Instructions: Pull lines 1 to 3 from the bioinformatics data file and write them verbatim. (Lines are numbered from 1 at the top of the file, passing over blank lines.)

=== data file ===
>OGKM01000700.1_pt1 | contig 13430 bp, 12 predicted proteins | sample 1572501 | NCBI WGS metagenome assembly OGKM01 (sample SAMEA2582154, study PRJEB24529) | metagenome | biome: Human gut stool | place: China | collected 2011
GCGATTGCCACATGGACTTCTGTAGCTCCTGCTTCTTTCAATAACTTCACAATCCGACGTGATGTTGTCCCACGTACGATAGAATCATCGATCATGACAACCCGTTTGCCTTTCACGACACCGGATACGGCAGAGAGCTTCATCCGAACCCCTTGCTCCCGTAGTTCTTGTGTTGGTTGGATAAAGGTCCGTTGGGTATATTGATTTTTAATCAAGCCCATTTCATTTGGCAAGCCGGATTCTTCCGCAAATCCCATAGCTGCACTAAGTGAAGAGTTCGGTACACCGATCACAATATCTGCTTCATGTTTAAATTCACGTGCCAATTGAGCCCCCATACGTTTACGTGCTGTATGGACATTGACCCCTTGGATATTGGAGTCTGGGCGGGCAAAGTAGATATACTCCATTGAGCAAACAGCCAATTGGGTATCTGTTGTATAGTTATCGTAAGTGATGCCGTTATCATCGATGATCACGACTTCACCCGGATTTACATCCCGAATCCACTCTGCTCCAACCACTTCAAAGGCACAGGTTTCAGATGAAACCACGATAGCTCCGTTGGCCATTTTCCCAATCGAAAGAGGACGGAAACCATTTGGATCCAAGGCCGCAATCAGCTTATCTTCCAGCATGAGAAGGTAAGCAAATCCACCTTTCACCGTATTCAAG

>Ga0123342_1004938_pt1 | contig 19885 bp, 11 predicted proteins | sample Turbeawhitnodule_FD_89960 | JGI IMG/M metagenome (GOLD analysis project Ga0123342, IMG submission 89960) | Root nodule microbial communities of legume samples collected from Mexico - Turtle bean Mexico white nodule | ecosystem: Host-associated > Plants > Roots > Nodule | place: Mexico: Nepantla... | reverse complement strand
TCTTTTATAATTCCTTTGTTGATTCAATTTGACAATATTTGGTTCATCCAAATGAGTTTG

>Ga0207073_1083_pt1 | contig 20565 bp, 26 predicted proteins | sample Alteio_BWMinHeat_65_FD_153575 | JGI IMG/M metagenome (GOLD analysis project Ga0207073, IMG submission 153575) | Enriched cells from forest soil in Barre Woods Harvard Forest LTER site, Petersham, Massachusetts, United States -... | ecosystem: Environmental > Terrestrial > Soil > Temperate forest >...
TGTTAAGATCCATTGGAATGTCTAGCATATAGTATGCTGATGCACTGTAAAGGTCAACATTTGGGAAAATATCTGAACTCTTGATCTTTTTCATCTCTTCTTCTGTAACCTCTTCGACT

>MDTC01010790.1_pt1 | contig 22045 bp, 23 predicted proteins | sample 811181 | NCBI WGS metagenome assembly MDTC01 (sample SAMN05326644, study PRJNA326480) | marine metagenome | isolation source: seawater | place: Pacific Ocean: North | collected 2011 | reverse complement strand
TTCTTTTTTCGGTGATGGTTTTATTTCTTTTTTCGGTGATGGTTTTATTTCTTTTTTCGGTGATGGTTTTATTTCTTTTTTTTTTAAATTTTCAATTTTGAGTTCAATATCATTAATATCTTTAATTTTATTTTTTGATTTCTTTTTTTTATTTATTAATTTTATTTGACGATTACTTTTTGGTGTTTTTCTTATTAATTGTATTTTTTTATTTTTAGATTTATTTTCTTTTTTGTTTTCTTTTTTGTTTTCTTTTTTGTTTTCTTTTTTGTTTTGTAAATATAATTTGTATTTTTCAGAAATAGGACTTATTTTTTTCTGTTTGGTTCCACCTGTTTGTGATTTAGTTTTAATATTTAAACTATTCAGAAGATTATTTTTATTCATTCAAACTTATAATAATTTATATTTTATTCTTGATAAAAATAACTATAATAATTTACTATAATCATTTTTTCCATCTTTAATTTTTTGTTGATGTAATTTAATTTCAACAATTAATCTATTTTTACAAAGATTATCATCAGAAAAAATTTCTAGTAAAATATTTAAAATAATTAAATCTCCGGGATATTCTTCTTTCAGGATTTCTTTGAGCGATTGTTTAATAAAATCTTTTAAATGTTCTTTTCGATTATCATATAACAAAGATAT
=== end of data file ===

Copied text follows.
>OGKM01000700.1_pt1 | contig 13430 bp, 12 predicted proteins | sample 1572501 | NCBI WGS metagenome assembly OGKM01 (sample SAMEA2582154, study PRJEB24529) | metagenome | biome: Human gut stool | place: China | collected 2011
GCGATTGCCACATGGACTTCTGTAGCTCCTGCTTCTTTCAATAACTTCACAATCCGACGTGATGTTGTCCCACGTACGATAGAATCATCGATCATGACAACCCGTTTGCCTTTCACGACACCGGATACGGCAGAGAGCTTCATCCGAACCCCTTGCTCCCGTAGTTCTTGTGTTGGTTGGATAAAGGTCCGTTGGGTATATTGATTTTTAATCAAGCCCATTTCATTTGGCAAGCCGGATTCTTCCGCAAATCCCATAGCTGCACTAAGTGAAGAGTTCGGTACACCGATCACAATATCTGCTTCATGTTTAAATTCACGTGCCAATTGAGCCCCCATACGTTTACGTGCTGTATGGACATTGACCCCTTGGATATTGGAGTCTGGGCGGGCAAAGTAGATATACTCCATTGAGCAAACAGCCAATTGGGTATCTGTTGTATAGTTATCGTAAGTGATGCCGTTATCATCGATGATCACGACTTCACCCGGATTTACATCCCGAATCCACTCTGCTCCAACCACTTCAAAGGCACAGGTTTCAGATGAAACCACGATAGCTCCGTTGGCCATTTTCCCAATCGAAAGAGGACGGAAACCATTTGGATCCAAGGCCGCAATCAGCTTATCTTCCAGCATGAGAAGGTAAGCAAATCCACCTTTCACCGTATTCAAG

>Ga0123342_1004938_pt1 | contig 19885 bp, 11 predicted proteins | sample Turbeawhitnodule_FD_89960 | JGI IMG/M metagenome (GOLD analysis project Ga0123342, IMG submission 89960) | Root nodule microbial communities of legume samples collected from Mexico - Turtle bean Mexico white nodule | ecosystem: Host-associated > Plants > Roots > Nodule | place: Mexico: Nepantla... | reverse complement strand